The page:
Examining the association between adult attachment style and cortisol responses to acute stress

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Abstract

The quality of social relationships may contribute to variations in biological stress responses, thereby affecting health risk. The association between an important indicator of social relationships, adult attachment style, and cortisol has been relatively unexplored. The present study examined adult romantic attachment style and cortisol responses to acute laboratory stress. Salivary cortisol was measured in response to two behavioural tasks, a colour/word interference task and mirror tracing task, in 498 healthy men and women from the Heart Scan study, a subsample of the Whitehall II cohort. Participants were classified as secure, fearful, preoccupied or dismissive on the basis of responses to the Relationship Questionnaire. Cortisol output was lowest in the fearful group, followed by the preoccupied group, with both secure and dismissive groups having higher levels. The results from this study tentatively support the proposition that attachment style is a factor in determining the manifestation of HPA dysregulation. © 2010 Elsevier Ltd.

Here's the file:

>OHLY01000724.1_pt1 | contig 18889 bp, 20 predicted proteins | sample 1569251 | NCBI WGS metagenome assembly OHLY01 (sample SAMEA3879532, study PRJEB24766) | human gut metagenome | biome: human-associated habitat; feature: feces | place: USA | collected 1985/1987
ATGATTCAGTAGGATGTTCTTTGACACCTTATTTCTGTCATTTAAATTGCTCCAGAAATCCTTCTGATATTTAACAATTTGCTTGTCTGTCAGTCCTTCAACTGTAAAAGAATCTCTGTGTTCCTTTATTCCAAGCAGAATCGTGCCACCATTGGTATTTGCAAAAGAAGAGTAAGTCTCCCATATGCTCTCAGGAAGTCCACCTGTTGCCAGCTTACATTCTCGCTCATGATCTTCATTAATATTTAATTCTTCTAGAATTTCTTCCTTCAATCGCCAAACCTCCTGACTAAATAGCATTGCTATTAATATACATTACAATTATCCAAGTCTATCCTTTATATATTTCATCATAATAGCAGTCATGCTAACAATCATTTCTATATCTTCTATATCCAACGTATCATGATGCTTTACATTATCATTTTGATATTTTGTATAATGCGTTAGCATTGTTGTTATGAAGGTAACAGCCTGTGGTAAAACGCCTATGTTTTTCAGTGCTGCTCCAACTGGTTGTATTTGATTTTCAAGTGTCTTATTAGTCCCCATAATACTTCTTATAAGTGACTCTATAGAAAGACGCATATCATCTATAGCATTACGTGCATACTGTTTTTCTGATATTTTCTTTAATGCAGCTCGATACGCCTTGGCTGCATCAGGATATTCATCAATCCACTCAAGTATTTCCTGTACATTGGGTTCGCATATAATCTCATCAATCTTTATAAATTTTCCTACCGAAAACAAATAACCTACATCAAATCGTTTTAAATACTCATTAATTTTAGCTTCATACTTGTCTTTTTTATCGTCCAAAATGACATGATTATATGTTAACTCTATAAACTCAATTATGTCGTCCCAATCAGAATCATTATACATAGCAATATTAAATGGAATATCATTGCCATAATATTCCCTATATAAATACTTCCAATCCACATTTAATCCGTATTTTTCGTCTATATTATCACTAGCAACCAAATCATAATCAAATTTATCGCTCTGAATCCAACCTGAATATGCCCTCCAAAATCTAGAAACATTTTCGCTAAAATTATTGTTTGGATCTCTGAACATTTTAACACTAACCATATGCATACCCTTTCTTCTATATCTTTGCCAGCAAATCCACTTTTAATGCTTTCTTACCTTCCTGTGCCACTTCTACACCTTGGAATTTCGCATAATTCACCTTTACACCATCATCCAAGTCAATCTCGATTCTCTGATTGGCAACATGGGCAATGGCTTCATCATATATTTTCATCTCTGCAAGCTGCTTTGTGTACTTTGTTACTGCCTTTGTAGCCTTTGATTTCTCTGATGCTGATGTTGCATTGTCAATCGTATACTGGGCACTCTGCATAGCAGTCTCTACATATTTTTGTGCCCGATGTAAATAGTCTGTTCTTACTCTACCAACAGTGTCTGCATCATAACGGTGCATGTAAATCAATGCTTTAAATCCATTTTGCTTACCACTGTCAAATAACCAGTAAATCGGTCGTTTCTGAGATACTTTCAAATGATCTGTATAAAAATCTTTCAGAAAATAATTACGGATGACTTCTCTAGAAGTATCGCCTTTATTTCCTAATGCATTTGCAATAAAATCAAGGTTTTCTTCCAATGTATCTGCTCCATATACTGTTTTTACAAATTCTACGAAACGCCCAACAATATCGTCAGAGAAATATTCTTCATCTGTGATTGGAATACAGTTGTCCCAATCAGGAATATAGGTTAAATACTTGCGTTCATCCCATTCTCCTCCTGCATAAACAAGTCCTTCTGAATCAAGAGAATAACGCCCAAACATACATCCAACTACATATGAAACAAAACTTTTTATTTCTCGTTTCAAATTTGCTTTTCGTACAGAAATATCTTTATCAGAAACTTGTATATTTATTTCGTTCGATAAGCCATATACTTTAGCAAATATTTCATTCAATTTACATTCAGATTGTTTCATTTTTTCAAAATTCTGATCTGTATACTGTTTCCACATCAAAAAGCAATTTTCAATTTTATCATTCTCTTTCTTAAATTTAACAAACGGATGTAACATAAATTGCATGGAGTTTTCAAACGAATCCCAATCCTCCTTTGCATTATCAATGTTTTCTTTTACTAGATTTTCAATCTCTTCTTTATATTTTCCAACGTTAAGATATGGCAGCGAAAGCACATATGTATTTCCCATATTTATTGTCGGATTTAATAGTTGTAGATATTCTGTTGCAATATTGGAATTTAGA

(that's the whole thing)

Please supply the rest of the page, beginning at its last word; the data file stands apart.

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Kidd, T., Hamer, M., & Steptoe, A. (2011). Examining the association between adult attachment style and cortisol responses to acute stress. Psychoneuroendocrinology, 36(6), 771–779. https://doi.org/10.1016/j.psyneuen.2010.10.014

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